Creatine Supplementation Does Not Influence the Ratio Between Intracellular Water and Skeletal Muscle Mass in Resistance-Trained Men

in International Journal of Sport Nutrition and Exercise Metabolism
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  • 1 University of Northern Paraná
  • 2 State University of Maringá
  • 3 Londrina State University
  • 4 CUNY Lehman College
  • 5 Universidade de Lisboa
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The authors aimed to compare the effects of creatine (Cr) supplementation combined with resistance training on skeletal muscle mass (SMM), total body water, intracellular water (ICW), and extracellular water (ECW) in resistance-trained men as well as to determine whether the SMM/ICW ratio changes in response to the use of this ergogenic aid. Twenty-seven resistance-trained men received either Cr (n = 14) or placebo (n = 13) over 8 weeks. During the same period, subjects performed two split resistance training routines four times per week. SMM was estimated from appendicular lean soft tissue assessed by dual-energy X-ray absorptiometry. Total body water, ICW, and ECW were determined by spectral bioelectrical impedance. Both groups showed improvements (p < .05) in SMM, total body water, and ICW, with greater values observed for the Cr group compared with placebo. ECW increased similarly in both groups (p < .05). The SMM/ICW ratio did not change in either group (p > .05), whereas the SMM/ECW ratio decreased only in the Cr group (p < .05). A positive correlation was observed (p < .05) between SMM and ICW changes (r = .71). The authors’ results suggest that the increase in muscle mass induced by Cr combined with resistance training occurs without alteration of the ratio of ICW to SMM in resistance-trained men.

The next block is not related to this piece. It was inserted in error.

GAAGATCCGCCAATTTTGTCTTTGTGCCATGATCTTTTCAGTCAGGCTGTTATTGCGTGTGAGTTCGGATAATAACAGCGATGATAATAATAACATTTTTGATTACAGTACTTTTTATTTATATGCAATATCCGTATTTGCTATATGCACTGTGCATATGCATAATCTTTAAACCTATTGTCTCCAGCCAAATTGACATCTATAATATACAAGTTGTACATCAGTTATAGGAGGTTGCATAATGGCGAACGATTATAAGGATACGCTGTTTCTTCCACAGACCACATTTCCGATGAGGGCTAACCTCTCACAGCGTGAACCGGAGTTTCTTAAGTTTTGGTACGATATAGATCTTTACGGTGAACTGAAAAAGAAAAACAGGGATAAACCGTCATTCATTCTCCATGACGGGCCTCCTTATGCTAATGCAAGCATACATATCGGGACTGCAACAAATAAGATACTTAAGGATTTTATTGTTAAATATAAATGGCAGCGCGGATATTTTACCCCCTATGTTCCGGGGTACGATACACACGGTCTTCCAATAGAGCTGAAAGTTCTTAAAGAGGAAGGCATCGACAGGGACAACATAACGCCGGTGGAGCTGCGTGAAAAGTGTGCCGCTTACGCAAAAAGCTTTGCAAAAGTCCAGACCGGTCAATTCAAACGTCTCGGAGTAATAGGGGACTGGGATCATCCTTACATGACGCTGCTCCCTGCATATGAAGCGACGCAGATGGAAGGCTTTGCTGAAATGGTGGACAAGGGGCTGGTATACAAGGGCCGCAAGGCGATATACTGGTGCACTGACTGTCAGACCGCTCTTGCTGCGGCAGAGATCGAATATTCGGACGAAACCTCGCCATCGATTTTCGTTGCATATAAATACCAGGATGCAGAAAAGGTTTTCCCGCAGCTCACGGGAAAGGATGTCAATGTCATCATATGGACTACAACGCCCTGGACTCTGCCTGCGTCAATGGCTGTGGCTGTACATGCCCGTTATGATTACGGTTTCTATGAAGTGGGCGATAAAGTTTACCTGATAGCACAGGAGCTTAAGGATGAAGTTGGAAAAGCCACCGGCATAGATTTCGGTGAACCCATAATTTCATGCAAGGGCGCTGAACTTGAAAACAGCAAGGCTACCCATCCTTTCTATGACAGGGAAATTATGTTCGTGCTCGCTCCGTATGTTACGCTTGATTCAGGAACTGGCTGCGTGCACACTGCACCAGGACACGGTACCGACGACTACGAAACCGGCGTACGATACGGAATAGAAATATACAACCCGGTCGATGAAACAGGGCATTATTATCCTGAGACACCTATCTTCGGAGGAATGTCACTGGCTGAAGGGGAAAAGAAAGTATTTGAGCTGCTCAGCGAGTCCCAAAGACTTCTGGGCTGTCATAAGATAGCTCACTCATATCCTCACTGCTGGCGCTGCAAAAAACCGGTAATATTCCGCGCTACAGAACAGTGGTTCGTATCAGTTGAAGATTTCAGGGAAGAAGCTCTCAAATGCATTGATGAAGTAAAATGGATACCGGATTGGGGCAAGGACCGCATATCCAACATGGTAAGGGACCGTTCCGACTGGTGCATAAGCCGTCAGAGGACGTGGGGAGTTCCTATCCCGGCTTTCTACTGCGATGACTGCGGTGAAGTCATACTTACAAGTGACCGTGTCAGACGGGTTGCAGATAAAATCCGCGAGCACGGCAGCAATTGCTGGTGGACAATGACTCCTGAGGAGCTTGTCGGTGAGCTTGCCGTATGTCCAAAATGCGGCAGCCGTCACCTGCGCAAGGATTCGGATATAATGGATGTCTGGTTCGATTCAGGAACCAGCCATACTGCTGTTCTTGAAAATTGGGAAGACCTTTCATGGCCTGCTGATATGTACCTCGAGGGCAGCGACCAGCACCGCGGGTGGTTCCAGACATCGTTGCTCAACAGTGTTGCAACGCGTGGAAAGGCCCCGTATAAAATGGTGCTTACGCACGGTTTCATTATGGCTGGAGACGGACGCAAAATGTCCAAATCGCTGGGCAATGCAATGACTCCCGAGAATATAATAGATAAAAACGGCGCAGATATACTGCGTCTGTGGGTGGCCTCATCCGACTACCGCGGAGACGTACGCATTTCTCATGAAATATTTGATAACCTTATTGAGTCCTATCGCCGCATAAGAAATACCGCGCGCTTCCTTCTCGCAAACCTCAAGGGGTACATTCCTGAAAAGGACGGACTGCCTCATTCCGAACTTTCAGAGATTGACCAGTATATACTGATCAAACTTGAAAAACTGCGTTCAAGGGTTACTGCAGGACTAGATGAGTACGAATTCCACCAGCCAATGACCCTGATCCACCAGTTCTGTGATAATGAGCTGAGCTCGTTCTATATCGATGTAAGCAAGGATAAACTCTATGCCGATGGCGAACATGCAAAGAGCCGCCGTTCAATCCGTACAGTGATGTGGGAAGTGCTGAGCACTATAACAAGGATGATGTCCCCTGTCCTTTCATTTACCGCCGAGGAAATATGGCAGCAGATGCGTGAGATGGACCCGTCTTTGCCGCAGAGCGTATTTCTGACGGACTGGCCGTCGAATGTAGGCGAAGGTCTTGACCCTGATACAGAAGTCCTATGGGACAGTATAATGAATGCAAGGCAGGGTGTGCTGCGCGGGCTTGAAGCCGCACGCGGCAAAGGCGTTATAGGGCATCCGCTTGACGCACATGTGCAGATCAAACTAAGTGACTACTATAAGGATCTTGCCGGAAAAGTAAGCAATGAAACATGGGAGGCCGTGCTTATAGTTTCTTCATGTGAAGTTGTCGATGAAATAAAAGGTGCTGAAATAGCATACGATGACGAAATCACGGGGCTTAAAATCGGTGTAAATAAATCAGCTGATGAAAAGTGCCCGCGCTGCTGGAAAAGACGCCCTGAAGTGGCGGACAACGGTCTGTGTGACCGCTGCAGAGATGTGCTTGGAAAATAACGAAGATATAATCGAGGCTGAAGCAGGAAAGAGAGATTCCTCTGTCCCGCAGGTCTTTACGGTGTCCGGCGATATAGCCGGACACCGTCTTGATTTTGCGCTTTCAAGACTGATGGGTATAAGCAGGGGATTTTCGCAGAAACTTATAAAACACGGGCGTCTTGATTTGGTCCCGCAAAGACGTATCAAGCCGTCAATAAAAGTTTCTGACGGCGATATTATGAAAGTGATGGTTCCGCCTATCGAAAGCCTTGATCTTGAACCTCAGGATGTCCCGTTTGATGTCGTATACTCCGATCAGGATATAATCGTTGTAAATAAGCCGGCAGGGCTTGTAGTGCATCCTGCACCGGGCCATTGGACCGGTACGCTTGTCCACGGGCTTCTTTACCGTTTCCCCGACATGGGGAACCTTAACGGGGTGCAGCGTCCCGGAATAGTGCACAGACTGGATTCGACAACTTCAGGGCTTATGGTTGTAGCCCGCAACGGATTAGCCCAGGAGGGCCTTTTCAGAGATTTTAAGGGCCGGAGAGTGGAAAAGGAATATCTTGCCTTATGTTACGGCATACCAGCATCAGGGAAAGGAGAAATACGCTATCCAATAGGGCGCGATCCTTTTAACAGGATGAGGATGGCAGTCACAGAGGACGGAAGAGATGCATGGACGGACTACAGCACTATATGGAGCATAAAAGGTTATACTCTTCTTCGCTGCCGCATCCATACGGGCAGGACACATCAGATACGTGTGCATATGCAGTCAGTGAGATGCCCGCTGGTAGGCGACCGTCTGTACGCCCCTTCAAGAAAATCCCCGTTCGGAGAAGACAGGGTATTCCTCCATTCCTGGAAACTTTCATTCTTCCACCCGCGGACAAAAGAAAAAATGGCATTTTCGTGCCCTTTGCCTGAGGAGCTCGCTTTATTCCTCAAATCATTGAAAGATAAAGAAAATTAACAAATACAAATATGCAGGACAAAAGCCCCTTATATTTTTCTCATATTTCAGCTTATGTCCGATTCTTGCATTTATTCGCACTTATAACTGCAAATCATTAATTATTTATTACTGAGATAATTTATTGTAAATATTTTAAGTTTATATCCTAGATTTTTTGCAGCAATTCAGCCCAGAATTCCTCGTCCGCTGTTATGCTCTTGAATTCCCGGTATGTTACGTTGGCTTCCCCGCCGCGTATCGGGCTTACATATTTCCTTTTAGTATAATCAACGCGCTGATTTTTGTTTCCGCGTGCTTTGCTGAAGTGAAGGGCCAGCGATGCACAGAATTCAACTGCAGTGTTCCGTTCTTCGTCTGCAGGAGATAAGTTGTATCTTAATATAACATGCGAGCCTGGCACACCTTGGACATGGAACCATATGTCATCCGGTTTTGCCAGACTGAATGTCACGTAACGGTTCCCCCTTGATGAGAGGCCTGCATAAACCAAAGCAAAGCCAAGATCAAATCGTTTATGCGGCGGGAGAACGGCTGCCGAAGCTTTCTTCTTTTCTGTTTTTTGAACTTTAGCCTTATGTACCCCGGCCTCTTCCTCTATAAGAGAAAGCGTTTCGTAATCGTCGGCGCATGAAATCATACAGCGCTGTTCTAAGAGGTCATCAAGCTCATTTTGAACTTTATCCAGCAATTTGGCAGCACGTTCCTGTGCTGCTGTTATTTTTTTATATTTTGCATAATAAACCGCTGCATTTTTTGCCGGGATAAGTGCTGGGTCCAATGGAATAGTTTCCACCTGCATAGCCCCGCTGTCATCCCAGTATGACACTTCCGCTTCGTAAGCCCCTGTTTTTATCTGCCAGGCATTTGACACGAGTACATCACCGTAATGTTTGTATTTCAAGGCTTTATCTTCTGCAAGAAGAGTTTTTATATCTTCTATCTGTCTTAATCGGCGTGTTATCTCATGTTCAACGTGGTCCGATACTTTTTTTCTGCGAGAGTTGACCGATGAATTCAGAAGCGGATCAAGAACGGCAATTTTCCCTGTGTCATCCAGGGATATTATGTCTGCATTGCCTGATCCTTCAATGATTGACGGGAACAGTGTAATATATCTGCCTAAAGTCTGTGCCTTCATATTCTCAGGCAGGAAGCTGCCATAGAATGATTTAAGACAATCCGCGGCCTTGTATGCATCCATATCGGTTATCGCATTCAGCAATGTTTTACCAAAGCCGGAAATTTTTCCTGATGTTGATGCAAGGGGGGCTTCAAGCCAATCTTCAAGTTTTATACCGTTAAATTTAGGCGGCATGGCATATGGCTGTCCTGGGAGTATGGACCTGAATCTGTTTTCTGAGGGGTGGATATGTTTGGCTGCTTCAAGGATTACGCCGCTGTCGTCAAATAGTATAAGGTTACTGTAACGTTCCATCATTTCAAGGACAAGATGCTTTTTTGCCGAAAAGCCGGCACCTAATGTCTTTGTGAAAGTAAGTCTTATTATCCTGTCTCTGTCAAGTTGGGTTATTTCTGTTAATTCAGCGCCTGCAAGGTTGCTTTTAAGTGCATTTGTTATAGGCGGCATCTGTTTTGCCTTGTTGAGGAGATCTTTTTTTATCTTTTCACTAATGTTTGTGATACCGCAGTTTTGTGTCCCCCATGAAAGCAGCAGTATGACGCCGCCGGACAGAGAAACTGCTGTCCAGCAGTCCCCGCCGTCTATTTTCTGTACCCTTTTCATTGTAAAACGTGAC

Ribeiro and Aguiar are with the Center for Research in Health Sciences, University of Northern Paraná, Londrina, Paraná, Brazil. Avelar and Trindade are with the Department of Physical Education, State University of Maringá, Maringá, Paraná, Brazil. Kassiano, Nunes, and Cyrino are with the Metabolism, Nutrition, and Exercise Laboratory, Physical Education and Sport Center, Londrina State University, Londrina, Paraná, Brazil. Schoenfeld is with the Exercise Science Department, CUNY Lehman College, Bronx, New York, NY, USA. Silva and Sardinha are with the Exercise and Health Laboratory, CIPER, Faculdade Motricidade Humana, Universidade de Lisboa, Lisbon, Portugal.

Kassiano (witalo.oliveira@uel.br) is corresponding author.
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